Though banana is a fruit and there is other fruit in your smoothie, I find that a smoothie just isn’t the same without at least some banana in it. 1/2 to a full banana per serving is ideal. I often use 1.5 bananas for 2 servings and set aside the other half a banana to have with my lunch. If you’re not keen on banana, consider adding avocado, hemp seeds, raw cashews, almonds, or pumpkin seeds to your smoothie and definitely don’t skip a frozen element as you’ll need these other ingredients to thicken in the banana’s place.

My absolute favourite protein powder is Sunwarrior Protein-Vanilla. We include it in every single smoothie. It’s a raw vegan protein powder and the classic vanilla is delicious. The Sunwarrior Protein-Chocolate is also really good. I’ve tried a lot of different protein powders over the years and this one is by far the best. It’s tasty and makes the smoothie wonderfully creamy.

I also often add some coconut oil to my smoothie. Because coconut oil reacts to the cold, I blend it with water and all of the room temperature ingredients first before adding anything frozen. That way, it won’t get tiny specs of solid coconut oil. Hemp and flax oil can have a strong taste so you might like to add a pinch of stevia. Brazil nuts are rich in selenium which helps to prevent small tumour formation – particularly in men – and I include 3 brazil nuts per serving for my husband and me. I don’t personally use avocado in my smoothies very often but it does add a luxuriously creamy component that can be a great treat.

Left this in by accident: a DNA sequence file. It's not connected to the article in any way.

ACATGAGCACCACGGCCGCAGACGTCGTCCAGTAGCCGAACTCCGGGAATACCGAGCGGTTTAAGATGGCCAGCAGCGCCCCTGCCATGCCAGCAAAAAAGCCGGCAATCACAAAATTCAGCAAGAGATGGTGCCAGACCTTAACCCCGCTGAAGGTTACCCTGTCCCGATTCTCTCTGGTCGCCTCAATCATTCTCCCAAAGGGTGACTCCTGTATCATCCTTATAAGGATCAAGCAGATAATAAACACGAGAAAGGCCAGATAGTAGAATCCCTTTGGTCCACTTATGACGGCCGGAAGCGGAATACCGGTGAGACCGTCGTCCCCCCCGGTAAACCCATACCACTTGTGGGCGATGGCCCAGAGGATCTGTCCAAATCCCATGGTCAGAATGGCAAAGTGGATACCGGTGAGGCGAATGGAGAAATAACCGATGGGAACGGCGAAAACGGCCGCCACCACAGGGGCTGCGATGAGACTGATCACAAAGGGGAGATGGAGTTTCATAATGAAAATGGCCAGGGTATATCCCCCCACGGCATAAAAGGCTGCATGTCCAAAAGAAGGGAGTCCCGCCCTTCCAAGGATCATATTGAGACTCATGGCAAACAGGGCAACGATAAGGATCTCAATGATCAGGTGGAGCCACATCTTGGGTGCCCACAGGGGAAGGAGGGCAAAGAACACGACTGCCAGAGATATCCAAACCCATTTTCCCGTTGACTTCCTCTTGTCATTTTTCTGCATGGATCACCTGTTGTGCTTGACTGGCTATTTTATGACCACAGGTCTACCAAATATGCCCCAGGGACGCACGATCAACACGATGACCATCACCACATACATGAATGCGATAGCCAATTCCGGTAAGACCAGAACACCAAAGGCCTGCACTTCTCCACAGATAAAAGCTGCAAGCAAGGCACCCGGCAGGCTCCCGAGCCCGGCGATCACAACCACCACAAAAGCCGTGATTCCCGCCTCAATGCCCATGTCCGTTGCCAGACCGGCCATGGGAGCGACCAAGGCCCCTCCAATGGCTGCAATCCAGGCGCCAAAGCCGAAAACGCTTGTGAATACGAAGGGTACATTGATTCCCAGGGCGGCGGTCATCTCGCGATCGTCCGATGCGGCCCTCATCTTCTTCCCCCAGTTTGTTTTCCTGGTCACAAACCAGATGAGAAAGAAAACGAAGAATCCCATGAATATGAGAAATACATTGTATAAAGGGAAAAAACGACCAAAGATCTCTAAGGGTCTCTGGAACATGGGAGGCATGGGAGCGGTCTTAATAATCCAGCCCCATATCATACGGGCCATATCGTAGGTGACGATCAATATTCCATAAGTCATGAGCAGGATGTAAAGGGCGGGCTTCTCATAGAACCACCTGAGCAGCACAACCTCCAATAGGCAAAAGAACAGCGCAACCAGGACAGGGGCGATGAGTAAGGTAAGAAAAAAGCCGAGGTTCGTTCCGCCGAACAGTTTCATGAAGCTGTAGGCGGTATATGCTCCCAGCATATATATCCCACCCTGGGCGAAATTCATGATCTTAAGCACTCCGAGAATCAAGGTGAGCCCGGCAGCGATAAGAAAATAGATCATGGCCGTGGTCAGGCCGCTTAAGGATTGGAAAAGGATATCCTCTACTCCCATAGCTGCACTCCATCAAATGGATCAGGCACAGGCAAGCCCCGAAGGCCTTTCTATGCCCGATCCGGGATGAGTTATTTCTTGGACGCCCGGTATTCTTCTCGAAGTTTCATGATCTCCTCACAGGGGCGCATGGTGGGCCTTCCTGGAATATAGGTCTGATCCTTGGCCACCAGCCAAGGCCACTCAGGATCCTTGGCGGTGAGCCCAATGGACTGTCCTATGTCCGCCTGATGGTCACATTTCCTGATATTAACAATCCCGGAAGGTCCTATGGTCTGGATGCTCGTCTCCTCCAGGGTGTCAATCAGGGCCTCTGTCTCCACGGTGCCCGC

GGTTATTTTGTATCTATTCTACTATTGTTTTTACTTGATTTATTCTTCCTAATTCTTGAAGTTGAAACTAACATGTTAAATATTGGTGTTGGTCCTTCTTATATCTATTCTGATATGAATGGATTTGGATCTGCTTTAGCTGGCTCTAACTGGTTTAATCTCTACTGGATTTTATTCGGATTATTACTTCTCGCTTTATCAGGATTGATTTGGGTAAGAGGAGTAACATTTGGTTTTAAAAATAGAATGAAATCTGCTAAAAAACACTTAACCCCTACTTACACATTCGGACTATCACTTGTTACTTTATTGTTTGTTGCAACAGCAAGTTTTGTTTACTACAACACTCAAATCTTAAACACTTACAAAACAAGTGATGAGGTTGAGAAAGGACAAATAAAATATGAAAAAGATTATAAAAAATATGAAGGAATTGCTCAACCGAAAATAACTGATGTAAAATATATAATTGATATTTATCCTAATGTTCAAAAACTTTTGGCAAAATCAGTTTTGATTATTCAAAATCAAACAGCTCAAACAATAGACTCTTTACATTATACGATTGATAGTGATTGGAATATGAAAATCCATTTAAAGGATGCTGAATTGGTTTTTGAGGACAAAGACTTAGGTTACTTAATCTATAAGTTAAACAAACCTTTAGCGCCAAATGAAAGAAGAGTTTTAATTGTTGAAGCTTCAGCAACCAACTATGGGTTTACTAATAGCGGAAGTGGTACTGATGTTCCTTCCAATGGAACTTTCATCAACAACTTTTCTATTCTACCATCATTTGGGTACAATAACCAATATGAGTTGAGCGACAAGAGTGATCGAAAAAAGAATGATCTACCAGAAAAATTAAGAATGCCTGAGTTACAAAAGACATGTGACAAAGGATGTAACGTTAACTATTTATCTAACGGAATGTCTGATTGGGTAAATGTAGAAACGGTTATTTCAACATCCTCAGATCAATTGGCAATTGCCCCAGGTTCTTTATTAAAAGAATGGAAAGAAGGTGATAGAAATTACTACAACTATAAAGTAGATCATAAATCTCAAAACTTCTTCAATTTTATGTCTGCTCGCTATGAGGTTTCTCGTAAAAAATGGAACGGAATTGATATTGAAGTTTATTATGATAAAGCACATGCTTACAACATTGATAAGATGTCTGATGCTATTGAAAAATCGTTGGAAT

4. Liquid

While many people use nut milk, soy milk, coconut milk or coconut water, or even juice in their green smoothie, I absolutely don’t see the point. If you’ve used the right quality ingredients for the rest of your smoothie, you don’t need anything but filtered water. These other ingredients just contribute to a higher cost per smoothie, and also unnecessary calories. I would adjust your creamy component of your smoothies first, but if you aren’t using a protein powder for example, you might consider using a nut milk in your smoothie.